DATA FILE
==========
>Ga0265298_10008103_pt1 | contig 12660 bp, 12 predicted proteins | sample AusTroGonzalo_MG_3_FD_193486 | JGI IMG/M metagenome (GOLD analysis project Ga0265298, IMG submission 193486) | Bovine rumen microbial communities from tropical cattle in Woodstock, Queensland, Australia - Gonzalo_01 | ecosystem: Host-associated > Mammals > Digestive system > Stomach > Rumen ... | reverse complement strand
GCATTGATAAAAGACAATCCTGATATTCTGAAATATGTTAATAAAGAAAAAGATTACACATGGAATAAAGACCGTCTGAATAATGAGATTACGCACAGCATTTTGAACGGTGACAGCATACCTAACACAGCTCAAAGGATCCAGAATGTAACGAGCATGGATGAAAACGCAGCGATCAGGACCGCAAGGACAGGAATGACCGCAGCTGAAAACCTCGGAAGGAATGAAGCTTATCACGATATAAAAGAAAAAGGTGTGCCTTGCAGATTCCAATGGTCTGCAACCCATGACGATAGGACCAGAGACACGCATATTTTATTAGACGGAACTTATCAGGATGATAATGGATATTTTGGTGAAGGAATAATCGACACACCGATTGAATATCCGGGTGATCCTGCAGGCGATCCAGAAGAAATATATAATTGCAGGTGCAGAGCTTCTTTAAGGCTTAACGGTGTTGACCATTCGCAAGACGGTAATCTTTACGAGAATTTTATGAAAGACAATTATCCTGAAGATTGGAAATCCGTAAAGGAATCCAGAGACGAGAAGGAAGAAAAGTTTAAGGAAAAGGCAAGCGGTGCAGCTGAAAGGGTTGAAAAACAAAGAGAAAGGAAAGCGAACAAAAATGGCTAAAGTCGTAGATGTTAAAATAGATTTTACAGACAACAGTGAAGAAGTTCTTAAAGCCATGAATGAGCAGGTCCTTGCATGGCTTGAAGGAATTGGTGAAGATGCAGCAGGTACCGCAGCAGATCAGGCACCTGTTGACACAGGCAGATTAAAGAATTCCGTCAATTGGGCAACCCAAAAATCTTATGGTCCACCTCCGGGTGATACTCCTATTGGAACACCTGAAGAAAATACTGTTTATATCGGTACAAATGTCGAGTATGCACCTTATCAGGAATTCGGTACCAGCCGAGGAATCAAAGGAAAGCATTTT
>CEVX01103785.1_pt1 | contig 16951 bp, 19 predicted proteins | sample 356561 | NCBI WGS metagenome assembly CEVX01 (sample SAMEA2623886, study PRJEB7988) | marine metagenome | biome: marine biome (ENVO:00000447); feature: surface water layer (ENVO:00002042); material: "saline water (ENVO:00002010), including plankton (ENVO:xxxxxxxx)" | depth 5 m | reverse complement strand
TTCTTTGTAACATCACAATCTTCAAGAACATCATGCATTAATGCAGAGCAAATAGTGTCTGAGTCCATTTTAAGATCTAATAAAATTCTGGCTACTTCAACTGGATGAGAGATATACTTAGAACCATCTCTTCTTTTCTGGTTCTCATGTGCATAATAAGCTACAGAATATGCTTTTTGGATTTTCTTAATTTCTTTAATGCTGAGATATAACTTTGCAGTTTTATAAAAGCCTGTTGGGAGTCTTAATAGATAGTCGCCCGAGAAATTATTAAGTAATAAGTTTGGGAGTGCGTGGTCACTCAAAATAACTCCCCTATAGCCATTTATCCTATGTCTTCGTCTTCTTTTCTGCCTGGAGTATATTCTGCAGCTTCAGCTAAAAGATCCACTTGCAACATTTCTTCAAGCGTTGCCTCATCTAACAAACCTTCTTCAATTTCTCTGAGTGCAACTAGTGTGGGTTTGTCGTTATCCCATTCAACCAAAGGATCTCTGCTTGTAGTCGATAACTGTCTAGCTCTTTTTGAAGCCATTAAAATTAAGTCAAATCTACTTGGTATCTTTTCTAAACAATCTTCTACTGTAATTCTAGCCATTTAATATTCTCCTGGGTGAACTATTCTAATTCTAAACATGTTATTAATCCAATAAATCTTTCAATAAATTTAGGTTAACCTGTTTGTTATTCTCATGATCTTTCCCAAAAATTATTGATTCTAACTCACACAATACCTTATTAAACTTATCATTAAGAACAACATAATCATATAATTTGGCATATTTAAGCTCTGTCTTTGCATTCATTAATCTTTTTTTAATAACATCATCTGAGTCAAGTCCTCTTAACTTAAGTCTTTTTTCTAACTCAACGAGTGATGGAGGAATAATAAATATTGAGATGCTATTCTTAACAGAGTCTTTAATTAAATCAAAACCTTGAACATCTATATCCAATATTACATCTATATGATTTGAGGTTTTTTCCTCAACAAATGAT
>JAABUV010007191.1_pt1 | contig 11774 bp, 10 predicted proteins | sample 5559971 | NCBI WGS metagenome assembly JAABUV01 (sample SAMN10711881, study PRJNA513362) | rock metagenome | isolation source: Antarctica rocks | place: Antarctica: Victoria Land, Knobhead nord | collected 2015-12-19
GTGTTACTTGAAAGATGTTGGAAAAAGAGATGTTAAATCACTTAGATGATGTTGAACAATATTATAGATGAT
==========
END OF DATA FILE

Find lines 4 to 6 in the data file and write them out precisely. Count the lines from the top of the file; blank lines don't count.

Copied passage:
TTCTTTGTAACATCACAATCTTCAAGAACATCATGCATTAATGCAGAGCAAATAGTGTCTGAGTCCATTTTAAGATCTAATAAAATTCTGGCTACTTCAACTGGATGAGAGATATACTTAGAACCATCTCTTCTTTTCTGGTTCTCATGTGCATAATAAGCTACAGAATATGCTTTTTGGATTTTCTTAATTTCTTTAATGCTGAGATATAACTTTGCAGTTTTATAAAAGCCTGTTGGGAGTCTTAATAGATAGTCGCCCGAGAAATTATTAAGTAATAAGTTTGGGAGTGCGTGGTCACTCAAAATAACTCCCCTATAGCCATTTATCCTATGTCTTCGTCTTCTTTTCTGCCTGGAGTATATTCTGCAGCTTCAGCTAAAAGATCCACTTGCAACATTTCTTCAAGCGTTGCCTCATCTAACAAACCTTCTTCAATTTCTCTGAGTGCAACTAGTGTGGGTTTGTCGTTATCCCATTCAACCAAAGGATCTCTGCTTGTAGTCGATAACTGTCTAGCTCTTTTTGAAGCCATTAAAATTAAGTCAAATCTACTTGGTATCTTTTCTAAACAATCTTCTACTGTAATTCTAGCCATTTAATATTCTCCTGGGTGAACTATTCTAATTCTAAACATGTTATTAATCCAATAAATCTTTCAATAAATTTAGGTTAACCTGTTTGTTATTCTCATGATCTTTCCCAAAAATTATTGATTCTAACTCACACAATACCTTATTAAACTTATCATTAAGAACAACATAATCATATAATTTGGCATATTTAAGCTCTGTCTTTGCATTCATTAATCTTTTTTTAATAACATCATCTGAGTCAAGTCCTCTTAACTTAAGTCTTTTTTCTAACTCAACGAGTGATGGAGGAATAATAAATATTGAGATGCTATTCTTAACAGAGTCTTTAATTAAATCAAAACCTTGAACATCTATATCCAATATTACATCTATATGATTTGAGGTTTTTTCCTCAACAAATGAT
>JAABUV010007191.1_pt1 | contig 11774 bp, 10 predicted proteins | sample 5559971 | NCBI WGS metagenome assembly JAABUV01 (sample SAMN10711881, study PRJNA513362) | rock metagenome | isolation source: Antarctica rocks | place: Antarctica: Victoria Land, Knobhead nord | collected 2015-12-19
GTGTTACTTGAAAGATGTTGGAAAAAGAGATGTTAAATCACTTAGATGATGTTGAACAATATTATAGATGAT